September 2021
Volume 21, Issue 9
Open Access
Vision Sciences Society Annual Meeting Abstract  |   September 2021
A model of the development of major white matter pathways within and between ventral and dorsal visual streams
Author Affiliations & Notes
  • Sophia Vinci-Booher
    Indiana University
  • Bradley Caron
    Indiana University
  • Daniel Bullock
    Indiana University
  • Karin James
    Indiana University
  • Franco Pestilli
    Indiana University
    University of Texas, Austin
  • Footnotes
    Acknowledgements  NSF-SBIR 2004877 to S.V-B., IU-JCITR to K.H.J. and S.V-B., NSF IIS-1636893, NSF BCS-1734853, NIH NIMH ULTTR001108, Microsoft Investigator Fellowship to F.P., IU Pervasive Technology Institute to F.P., IU Areas of Emergent Research Initiative “Learning: Brains, Machines, Children” to K.H.J. and F.P.
Journal of Vision September 2021, Vol.21, 2698. doi:
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      Sophia Vinci-Booher, Bradley Caron, Daniel Bullock, Karin James, Franco Pestilli; A model of the development of major white matter pathways within and between ventral and dorsal visual streams. Journal of Vision 2021;21(9):2698.

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      © ARVO (1962-2015); The Authors (2016-present)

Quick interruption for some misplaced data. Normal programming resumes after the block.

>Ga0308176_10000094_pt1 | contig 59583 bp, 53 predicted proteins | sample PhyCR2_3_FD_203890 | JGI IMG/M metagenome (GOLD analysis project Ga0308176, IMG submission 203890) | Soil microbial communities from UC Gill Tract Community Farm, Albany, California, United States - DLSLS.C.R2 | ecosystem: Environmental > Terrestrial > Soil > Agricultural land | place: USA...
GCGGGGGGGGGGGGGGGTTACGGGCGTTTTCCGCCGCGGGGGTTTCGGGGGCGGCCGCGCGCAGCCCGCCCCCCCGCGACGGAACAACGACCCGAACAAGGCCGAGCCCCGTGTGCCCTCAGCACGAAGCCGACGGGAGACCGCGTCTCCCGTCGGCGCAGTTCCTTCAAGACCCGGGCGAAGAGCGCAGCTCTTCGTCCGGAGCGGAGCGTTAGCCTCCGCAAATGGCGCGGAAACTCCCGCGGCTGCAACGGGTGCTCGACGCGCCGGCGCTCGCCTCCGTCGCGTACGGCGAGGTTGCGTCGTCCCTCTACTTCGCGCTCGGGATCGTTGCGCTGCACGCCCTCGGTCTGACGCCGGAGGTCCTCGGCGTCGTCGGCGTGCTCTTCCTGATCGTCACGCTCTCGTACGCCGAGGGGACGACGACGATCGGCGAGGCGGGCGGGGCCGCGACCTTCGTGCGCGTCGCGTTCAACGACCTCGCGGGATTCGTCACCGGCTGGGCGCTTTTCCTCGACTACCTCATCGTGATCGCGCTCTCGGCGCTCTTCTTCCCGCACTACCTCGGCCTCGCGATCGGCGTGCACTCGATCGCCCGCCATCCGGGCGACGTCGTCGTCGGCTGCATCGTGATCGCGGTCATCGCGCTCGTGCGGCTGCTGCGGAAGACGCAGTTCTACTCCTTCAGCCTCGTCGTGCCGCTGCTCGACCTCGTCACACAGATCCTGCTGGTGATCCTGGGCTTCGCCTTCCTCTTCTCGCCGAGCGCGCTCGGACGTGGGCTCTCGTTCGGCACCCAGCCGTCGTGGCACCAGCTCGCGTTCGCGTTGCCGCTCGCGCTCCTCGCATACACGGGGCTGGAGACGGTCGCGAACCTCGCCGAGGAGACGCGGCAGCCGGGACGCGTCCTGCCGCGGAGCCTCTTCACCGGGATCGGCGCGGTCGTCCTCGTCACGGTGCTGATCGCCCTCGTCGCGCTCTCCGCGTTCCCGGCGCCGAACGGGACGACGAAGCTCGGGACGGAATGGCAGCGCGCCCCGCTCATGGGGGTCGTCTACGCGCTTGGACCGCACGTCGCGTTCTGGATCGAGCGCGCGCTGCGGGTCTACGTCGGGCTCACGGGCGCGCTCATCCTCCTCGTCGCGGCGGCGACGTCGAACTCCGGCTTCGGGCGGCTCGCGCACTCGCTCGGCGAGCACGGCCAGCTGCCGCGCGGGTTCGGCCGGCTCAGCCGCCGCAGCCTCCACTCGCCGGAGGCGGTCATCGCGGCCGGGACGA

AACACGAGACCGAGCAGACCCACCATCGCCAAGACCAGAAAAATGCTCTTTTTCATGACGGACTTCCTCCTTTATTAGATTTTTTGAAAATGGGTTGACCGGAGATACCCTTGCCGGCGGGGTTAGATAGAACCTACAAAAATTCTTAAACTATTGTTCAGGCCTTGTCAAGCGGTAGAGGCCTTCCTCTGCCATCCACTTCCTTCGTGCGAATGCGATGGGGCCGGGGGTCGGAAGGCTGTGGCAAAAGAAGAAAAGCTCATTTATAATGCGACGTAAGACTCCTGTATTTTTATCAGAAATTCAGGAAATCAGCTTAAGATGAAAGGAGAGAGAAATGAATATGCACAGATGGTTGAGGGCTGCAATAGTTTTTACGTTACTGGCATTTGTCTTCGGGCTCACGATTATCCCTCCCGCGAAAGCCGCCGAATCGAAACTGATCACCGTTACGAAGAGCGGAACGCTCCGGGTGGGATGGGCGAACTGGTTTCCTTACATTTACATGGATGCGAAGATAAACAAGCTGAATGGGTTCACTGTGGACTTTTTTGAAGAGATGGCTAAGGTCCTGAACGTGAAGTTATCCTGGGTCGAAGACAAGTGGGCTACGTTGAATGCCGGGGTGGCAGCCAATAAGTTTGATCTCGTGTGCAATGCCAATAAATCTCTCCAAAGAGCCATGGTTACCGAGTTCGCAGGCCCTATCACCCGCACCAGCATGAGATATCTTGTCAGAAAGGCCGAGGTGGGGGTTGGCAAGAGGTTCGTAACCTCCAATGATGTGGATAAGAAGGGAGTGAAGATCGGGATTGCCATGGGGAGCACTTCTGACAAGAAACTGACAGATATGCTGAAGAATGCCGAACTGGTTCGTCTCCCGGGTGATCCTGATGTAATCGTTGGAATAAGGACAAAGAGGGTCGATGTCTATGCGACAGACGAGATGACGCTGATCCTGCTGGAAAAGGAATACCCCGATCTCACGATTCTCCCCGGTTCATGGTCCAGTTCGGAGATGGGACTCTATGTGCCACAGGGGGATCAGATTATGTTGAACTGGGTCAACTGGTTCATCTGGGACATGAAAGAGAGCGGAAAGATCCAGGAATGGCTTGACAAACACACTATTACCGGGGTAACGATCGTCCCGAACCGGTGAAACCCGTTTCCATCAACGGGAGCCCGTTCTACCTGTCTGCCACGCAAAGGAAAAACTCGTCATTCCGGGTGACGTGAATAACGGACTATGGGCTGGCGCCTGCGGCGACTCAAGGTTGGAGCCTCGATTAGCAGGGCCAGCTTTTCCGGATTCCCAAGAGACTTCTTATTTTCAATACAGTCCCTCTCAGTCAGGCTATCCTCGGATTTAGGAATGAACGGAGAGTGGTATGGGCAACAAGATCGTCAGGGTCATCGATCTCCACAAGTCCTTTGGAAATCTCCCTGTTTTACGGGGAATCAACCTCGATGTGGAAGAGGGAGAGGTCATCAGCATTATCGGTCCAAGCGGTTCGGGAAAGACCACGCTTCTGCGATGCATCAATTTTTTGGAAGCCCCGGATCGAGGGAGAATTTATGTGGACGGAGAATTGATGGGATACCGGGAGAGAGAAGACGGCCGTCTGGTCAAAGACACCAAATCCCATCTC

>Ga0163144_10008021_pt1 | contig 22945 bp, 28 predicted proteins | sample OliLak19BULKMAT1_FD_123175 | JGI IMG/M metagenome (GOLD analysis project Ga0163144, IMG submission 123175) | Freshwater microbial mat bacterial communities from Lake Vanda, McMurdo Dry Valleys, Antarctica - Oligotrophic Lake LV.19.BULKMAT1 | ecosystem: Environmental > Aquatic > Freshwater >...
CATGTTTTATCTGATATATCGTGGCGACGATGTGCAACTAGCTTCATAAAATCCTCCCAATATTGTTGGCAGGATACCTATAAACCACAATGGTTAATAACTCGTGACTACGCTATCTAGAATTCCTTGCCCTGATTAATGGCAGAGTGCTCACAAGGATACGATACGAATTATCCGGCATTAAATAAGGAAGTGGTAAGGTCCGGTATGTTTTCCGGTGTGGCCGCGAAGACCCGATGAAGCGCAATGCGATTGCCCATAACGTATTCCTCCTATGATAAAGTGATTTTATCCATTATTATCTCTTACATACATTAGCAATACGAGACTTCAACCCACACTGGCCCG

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The ventral and dorsal visual streams process visual information for different purposes though it is clear that these two streams interact. Recent evidence shows that several white matter tracts directly connect regions associated with ventral and dorsal visual streams. Together, these white matter tracts constitute the posterior vertical pathway (PVP). As of today, we know little about PVP development and even less about its development in relation to ventral and dorsal streams. We propose a model that posits that the development of PVP white matter is related to the flow of neural activity from the ventral visual stream and to the dorsal visual stream. We characterized the development of PVP tracts in a cross-sectional sample of 31 children (4.5-8.5 years old) and 13 adults (18-22 years old) using diffusion-MRI and ensemble tractography. We measured fractional anisotropy (FA) in dorsal (i.e., SLF1and2 and SLF3) and ventral (i.e., ILF, IFOF) streams as well as the four vertical white matter tracts that constitute the PVP (i.e., TPC, pArc, MdLF-SPL, MdLF-Ang). We found that PVP microstructure was more adult-like than the microstructure of the dorsal stream tracts, suggesting that PVP white matter develops earlier than dorsal stream white matter. PVP microstructure was more similar to the microstructure of the ventral than the dorsal stream, suggesting that PVP development follows ventral stream development more closely than it follows dorsal stream development. Finally, PVP microstructure was predicted by performance on a perceptual task in children, suggesting that PVP development is related to developing visual perceptual skills. Overall, results support our model of white matter development and suggest a key role for the PVP in the development of the dorsal visual stream that may be related to its ability to facilitate interactions between ventral and dorsal streams during visual perception.


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